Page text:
As we seek to choose our next president, we are also still trying to decide, as a nation, whether to risk our still-fragile economic recovery on the competing theories of Keynes and Hayek.
When President Obama and Governor Romney faced off in the debate this past month, the ghosts of two titans of economic theory stood behind them — John Keynes and Friedrich Hayek. As we seek to choose our next president, we are also still trying to decide, as a nation, whether to risk our still-fragile economic recovery on the competing theories of Keynes and Hayek. As Obama said during the debates, “There’s a fundamentally different vision of how we move this country forward.”
Keynes was a British economist (b. 1883 - d. 1946) who advocated the use of fiscal and monetary policies by governments to ease the pain of recessions. In contrast, Hayek, who was born in Austria in 1899 and became a British subject in 1938, defended “classical liberalism,” a school of thought that favored strictly limiting government’s role in the economy, cutting deficits and letting recessions run their course — because recessions force businesses to liquidate bad investments, becoming leaner and more competitive, and the consumer ultimately benefits.
Today, we call classical liberalism “libertarianism.” In its purest form, it has been advocated by Ron Paul and Libertarian Party candidate Gary Johnson. Vice-presidential candidate Paul Ryan has also cited Hayek as a personal economic hero.
Although President Obama has downplayed a connection between his stimulus package and Keynesian economics, Keynes would have approved of a stimulus package to cushion the severity of the 2008 financial crisis — although he probably would have said it was too small! Keynesians believe recessions are caused by lack of demand and that the government’s role is to increase demand through government spending and monetary inflation. Keynes advocated running a deficit during a recession in order to help keep demand high through government spending. Although during the second debate, Obama said, “I don’t believe government creates jobs, I believe the free enterprise system is the greatest economic system ever known,” nonetheless his stimulus package was a Keynesian government intervention designed to staunch the loss of jobs.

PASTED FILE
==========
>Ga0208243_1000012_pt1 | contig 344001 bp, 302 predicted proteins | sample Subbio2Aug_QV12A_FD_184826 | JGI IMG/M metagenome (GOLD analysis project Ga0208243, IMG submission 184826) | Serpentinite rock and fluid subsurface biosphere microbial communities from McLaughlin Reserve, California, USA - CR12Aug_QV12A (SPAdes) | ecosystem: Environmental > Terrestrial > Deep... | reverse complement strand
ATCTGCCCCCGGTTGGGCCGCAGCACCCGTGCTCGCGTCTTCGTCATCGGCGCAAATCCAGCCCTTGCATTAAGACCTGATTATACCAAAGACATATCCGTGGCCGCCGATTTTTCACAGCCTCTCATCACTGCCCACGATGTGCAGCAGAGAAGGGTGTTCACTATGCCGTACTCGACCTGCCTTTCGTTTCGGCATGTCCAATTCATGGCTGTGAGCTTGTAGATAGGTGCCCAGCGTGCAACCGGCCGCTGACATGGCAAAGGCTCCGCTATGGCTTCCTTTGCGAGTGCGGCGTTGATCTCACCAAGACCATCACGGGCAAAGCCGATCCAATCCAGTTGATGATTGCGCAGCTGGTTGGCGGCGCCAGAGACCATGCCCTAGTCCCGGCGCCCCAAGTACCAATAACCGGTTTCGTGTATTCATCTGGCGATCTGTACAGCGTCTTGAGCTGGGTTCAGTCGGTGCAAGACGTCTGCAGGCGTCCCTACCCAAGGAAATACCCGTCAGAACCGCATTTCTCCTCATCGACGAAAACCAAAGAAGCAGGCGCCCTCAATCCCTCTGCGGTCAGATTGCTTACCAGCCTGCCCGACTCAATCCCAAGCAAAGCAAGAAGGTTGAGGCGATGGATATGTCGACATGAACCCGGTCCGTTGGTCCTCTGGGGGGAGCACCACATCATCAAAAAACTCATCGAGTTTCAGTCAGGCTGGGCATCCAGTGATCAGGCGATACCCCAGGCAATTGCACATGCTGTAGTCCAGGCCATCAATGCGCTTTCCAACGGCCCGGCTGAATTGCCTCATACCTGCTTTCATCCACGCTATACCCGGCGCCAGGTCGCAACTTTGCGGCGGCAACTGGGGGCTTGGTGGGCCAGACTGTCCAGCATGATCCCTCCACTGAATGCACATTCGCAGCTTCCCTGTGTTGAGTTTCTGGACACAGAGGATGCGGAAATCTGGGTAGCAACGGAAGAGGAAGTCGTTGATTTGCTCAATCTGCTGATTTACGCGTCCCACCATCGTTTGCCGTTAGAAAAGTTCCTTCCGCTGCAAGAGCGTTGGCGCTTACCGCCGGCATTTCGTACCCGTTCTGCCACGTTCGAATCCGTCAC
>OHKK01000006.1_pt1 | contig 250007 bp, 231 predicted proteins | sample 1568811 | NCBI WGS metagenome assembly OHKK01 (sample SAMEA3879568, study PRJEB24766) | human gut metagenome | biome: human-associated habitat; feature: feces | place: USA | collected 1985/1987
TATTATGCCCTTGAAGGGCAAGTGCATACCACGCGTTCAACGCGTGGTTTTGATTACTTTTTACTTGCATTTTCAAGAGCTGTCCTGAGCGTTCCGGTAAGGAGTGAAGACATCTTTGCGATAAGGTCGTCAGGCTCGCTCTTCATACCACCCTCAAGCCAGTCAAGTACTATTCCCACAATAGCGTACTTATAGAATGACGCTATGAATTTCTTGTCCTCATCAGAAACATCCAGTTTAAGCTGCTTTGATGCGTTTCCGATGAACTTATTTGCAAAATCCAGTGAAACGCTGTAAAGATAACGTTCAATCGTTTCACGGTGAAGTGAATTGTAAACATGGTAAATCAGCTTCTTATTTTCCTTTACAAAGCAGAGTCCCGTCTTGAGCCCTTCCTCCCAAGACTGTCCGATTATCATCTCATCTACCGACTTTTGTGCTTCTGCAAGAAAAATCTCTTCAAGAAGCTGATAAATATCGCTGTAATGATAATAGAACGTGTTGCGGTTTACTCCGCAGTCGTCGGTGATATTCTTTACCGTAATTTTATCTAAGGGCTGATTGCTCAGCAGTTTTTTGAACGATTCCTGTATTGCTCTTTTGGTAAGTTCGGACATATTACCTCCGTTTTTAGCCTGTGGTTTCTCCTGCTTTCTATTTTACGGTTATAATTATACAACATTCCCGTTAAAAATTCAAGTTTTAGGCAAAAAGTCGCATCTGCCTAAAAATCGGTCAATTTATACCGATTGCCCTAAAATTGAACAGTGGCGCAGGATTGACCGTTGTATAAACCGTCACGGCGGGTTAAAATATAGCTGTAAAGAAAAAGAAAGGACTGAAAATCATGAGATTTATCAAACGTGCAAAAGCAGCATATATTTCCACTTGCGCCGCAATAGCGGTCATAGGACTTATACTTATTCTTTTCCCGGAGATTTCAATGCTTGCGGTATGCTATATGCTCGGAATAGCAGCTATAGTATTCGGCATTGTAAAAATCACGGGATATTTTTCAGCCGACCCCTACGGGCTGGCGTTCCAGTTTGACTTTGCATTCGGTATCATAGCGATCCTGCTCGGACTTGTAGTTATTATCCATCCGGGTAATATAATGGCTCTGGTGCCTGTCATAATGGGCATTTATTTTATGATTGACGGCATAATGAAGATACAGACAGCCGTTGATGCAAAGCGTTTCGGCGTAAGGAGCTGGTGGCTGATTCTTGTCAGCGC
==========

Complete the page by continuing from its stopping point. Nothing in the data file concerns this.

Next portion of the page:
The Austrian School, as Hayek’s followers became known, argued that savings and information drive the economy, and that the less regulated the economy is, the more efficient it will be. With fewer regulations and subsidies, prices are able to fluctuate honestly reflecting the true desires of people. This provides information that helps businesses make good decisions and use resources wisely, thereby effectively raising everyone’s living standards. Both communities believe in freedom of speech, religion and press.
Romney is in line with Hayek, for example, when he says the American auto industry should have been allowed to go bankrupt. On the other hand, Romney said in the second debate that he would use tariffs to compete with China — a concept that would have been anathema to Hayek.
Clearly, the theories of these two legendary economists are still influencing the national debate. With so many of our political discussions ahead of the election revolving around economic policy issues, I thought it would be of value for me to share my personal experience with Friedrich Hayek.
On a warm day in the summer of 1977, I was in the small office I shared with Susan Cole at the Institute of Humane Studies (IHS) in Palo Alto. We were part of a group of 20 young American economists to study at IHS for several months and to write and present papers to each other. We all knew that in midsummer Friedrich Hayek, who had won the Nobel Prize three years before, would be visiting us. I tried to pretend that was not important to me, but I was as excited to meet this living legend as everyone else in our group.
We had all been put through a rigorous pre-selection process that spring. For me, this procedure had almost been a disaster. I had taken few “pure” economics courses, preferring instead to tackle the subject by taking classes in finance and business economics. I soon discovered that my arguments in favor of subjectivity in economics, and against mathematical truths, worked against me in the high-level economics courses at the University of Michigan.
In the Business School, where I was studying for an MBA, my preference for non-mathematical methods was also criticized. My resume looked rather bare next to those of the elite young economists in America who had applied for the IHS summer program with published dissertations and Ph.D.s. What’s worse, during my phone screening, I was loud and aggressive, and came across as if I had a chip on my shoulder — I was not an Ivy Leaguer and came, instead, from the working-class town of Flint, Michigan. When the final cut came, I was rejected, receiving the painful call in my room on campus in Ann Arbor.
Heartbroken, I went home to Flint for spring break, and phoned Lou Spadaro, a mentor who had great influence with the IHS. I pled my case: “I have done original work in theory,” I told Lou, “and my methodology paper was provocative. I’ve performed the first statistical test of the Austrian theory of the trade cycle.” Then I played my trump card: “I could represent the Midwest, which is always being left out. If they let me in, I know I will add value.” Soon Professor Spadaro and a mentor, Leonard Liggio, called me with the news — I was in!
To read Part 2, click here.